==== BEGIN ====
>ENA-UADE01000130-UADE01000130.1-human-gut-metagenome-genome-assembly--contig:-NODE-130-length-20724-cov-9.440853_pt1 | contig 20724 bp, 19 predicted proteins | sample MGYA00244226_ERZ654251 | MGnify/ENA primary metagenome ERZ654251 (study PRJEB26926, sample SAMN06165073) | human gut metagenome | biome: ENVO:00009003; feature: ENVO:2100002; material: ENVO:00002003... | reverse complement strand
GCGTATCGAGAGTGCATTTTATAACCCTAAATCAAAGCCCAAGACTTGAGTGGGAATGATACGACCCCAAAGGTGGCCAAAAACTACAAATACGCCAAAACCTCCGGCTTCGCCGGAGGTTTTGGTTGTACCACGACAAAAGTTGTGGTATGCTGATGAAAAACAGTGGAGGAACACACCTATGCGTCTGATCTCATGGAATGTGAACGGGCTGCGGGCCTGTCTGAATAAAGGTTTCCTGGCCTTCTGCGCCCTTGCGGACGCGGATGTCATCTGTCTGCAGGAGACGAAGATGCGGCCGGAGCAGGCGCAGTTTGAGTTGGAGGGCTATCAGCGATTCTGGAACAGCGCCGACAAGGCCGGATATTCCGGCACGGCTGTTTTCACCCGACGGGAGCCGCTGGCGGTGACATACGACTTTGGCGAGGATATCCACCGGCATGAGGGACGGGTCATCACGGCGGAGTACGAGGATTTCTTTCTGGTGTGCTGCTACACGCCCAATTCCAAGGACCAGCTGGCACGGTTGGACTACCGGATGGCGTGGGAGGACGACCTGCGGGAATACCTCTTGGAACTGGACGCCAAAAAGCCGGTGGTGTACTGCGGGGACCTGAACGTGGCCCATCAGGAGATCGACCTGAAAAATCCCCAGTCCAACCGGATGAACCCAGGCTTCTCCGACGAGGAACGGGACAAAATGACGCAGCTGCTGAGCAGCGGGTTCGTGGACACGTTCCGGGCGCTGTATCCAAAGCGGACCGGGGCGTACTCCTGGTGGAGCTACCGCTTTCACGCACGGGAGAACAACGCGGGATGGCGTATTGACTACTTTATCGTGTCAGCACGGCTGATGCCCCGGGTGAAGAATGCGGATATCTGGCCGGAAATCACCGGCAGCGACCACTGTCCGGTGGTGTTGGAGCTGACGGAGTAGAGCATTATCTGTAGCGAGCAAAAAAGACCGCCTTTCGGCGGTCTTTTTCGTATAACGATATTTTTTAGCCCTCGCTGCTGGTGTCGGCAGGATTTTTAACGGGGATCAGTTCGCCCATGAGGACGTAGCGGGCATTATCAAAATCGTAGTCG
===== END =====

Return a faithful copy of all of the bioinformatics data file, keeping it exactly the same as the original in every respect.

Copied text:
>ENA-UADE01000130-UADE01000130.1-human-gut-metagenome-genome-assembly--contig:-NODE-130-length-20724-cov-9.440853_pt1 | contig 20724 bp, 19 predicted proteins | sample MGYA00244226_ERZ654251 | MGnify/ENA primary metagenome ERZ654251 (study PRJEB26926, sample SAMN06165073) | human gut metagenome | biome: ENVO:00009003; feature: ENVO:2100002; material: ENVO:00002003... | reverse complement strand
GCGTATCGAGAGTGCATTTTATAACCCTAAATCAAAGCCCAAGACTTGAGTGGGAATGATACGACCCCAAAGGTGGCCAAAAACTACAAATACGCCAAAACCTCCGGCTTCGCCGGAGGTTTTGGTTGTACCACGACAAAAGTTGTGGTATGCTGATGAAAAACAGTGGAGGAACACACCTATGCGTCTGATCTCATGGAATGTGAACGGGCTGCGGGCCTGTCTGAATAAAGGTTTCCTGGCCTTCTGCGCCCTTGCGGACGCGGATGTCATCTGTCTGCAGGAGACGAAGATGCGGCCGGAGCAGGCGCAGTTTGAGTTGGAGGGCTATCAGCGATTCTGGAACAGCGCCGACAAGGCCGGATATTCCGGCACGGCTGTTTTCACCCGACGGGAGCCGCTGGCGGTGACATACGACTTTGGCGAGGATATCCACCGGCATGAGGGACGGGTCATCACGGCGGAGTACGAGGATTTCTTTCTGGTGTGCTGCTACACGCCCAATTCCAAGGACCAGCTGGCACGGTTGGACTACCGGATGGCGTGGGAGGACGACCTGCGGGAATACCTCTTGGAACTGGACGCCAAAAAGCCGGTGGTGTACTGCGGGGACCTGAACGTGGCCCATCAGGAGATCGACCTGAAAAATCCCCAGTCCAACCGGATGAACCCAGGCTTCTCCGACGAGGAACGGGACAAAATGACGCAGCTGCTGAGCAGCGGGTTCGTGGACACGTTCCGGGCGCTGTATCCAAAGCGGACCGGGGCGTACTCCTGGTGGAGCTACCGCTTTCACGCACGGGAGAACAACGCGGGATGGCGTATTGACTACTTTATCGTGTCAGCACGGCTGATGCCCCGGGTGAAGAATGCGGATATCTGGCCGGAAATCACCGGCAGCGACCACTGTCCGGTGGTGTTGGAGCTGACGGAGTAGAGCATTATCTGTAGCGAGCAAAAAAGACCGCCTTTCGGCGGTCTTTTTCGTATAACGATATTTTTTAGCCCTCGCTGCTGGTGTCGGCAGGATTTTTAACGGGGATCAGTTCGCCCATGAGGACGTAGCGGGCATTATCAAAATCGTAGTCG